Findings nudge exercise echo toward inappropriate bucket
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Exercise echocardiography testing in asymptomatic patients after revascularization identified those at high risk of all-cause and cardiac death, according to a study published June 11 in the Archives of Internal Medicine. But revascularization based on these positive findings did not alter the course of disease or patient outcomes, prompting the researchers to recommend careful consideration before screening asymptomatic patients.

The American College of Cardiology and American Heart Association guidelines recommend using exercise echocardiography among possible stress imaging tests to evaluate symptomatic patients after PCI and coronary artery bypass graft (CABG) surgery. But the use of these tests for asymptomatic patients is more controversial, wrote Serge C. Harb, MD, of the department of cardiovascular medicine at the Cleveland Clinic Heart and Vascular Institute, and colleagues. Early testing—that is, testing less than two years after PCI and five years after CABG surgery—is considered inappropriate while testing after these cutoff periods is deemed of indeterminate value.    

“The inappropriate use of noninvasive testing is not only costly but also could lead to unnecessary downstream testing and interventions such as coronary angiography and revascularization,” Harb and colleagues wrote. Their goal was to examine the effectiveness of early and late testing of asymptomatic patients after revascularization and treatment responses to determine whether treatment made a difference in outcomes.  

The researchers conducted an observational retrospective study using prospective data on PCI and CABG patients referred for exercise echocardiography at the Cleveland Clinic between 2000 and 2010. They identified 2,105 asymptomatic patients with a history of MI; 1,143 had undergone PCI while 962 had undergone CABG. Their primary endpoints were repeat revascularization within six months of the screening results and cardiac and all-cause mortality after a mean follow-up of 5.7 years.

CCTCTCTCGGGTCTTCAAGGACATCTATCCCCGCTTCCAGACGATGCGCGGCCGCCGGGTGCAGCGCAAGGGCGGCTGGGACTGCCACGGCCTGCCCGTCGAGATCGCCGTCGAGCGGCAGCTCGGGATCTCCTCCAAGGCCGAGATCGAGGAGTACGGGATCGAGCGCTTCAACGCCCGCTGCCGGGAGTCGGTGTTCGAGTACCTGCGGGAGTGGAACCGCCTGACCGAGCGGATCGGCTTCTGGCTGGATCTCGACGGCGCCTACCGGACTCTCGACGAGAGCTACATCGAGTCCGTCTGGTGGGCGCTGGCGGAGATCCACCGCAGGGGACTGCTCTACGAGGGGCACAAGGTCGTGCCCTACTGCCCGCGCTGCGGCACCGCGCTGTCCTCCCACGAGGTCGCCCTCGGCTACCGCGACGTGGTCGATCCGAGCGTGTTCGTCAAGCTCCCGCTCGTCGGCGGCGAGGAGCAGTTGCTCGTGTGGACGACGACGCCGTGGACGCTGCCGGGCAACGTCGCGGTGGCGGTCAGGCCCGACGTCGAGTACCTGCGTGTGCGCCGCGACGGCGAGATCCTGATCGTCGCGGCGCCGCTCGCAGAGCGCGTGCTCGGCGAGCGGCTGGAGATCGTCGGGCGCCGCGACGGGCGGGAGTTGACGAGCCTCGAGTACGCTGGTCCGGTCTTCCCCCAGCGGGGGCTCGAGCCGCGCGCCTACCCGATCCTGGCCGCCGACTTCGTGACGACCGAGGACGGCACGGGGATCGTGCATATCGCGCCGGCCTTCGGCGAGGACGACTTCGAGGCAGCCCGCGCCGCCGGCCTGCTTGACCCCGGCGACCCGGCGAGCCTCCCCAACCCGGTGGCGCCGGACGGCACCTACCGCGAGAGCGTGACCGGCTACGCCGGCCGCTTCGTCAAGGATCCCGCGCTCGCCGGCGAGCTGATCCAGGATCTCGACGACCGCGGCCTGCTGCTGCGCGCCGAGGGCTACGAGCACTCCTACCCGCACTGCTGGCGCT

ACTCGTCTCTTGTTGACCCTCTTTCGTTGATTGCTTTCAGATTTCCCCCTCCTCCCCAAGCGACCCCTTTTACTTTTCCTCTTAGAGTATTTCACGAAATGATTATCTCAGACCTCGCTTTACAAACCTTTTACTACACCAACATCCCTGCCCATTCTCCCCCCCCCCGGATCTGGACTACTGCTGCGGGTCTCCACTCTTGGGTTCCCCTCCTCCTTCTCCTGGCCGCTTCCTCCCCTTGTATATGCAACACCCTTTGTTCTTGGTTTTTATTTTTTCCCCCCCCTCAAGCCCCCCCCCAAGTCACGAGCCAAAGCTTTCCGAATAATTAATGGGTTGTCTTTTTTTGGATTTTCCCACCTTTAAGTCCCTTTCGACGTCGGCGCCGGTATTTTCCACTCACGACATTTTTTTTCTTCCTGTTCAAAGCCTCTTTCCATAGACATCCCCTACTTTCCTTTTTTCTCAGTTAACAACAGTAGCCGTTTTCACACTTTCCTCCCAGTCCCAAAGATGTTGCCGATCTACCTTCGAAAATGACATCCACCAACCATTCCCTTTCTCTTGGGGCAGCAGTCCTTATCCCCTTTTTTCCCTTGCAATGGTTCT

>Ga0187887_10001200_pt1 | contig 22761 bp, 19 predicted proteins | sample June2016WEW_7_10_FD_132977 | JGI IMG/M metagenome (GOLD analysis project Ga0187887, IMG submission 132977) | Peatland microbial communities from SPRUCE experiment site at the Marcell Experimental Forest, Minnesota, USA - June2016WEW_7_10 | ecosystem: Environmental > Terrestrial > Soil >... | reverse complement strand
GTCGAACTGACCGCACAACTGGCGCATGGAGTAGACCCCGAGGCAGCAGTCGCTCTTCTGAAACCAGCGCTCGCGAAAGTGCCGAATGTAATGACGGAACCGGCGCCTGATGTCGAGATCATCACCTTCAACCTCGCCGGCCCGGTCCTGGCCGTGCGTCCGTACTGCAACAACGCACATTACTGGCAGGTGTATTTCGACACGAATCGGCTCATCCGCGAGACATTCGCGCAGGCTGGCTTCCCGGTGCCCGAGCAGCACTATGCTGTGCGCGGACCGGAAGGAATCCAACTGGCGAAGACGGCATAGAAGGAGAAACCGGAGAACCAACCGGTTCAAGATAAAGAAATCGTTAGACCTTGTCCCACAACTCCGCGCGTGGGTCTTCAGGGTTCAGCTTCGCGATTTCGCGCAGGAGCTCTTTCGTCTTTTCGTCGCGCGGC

Testing identified 13 percent of patients as having ischemia. Of those, only 34 percent underwent revascularization. Among those with nonischemic test results, 49 percent had a second or subsequent test and the rate of revascularization ranged from 33 percent for patients with positive results to 12 percent for patients without ischemia.

There were 97 deaths (4.6 percent) for an annualized mortality rate of 0.8 percent. Mortality was associated with ischemia, and patients with ischemia on an exercise echocardiography test post-revascularization had a higher mortality than those without ischemia, at 8 percent and 4.1 percent, respectively.

Harb and colleagues observed that patients and physicians often chose to not act when presented with ischemic results. “Among patients with evidence of ischemia, 66 percent did not undergo RVS [revascularization], and of those who underwent RVS, 75 percent did not have ischemia on their ExE [exercise echocardiography]. The decision to proceed with RVS was based more on the change in the clinical status of the patient with development of ischemic symptoms than on the sole result of the test,” they wrote.

They continued that from a prognostic standpoint, their results suggest that using a combination of clinical and exercise echocardiography test data is effective for identifying at-risk patients although revascularization is unlikely to benefit them. “To our knowledge, no previous study of exercise echocardiography in asymptomatic patients post-revascularization addressed the incremental value of imaging to clinical and stress testing findings,” they wrote.

Given the apparent lack of benefit for post-PCI and post-CABG patients, though, they recommended that physicians deliberate before screening asymptomatic patients. “From a health economic standpoint, appropriateness of such testing must be carefully reviewed,” they concluded.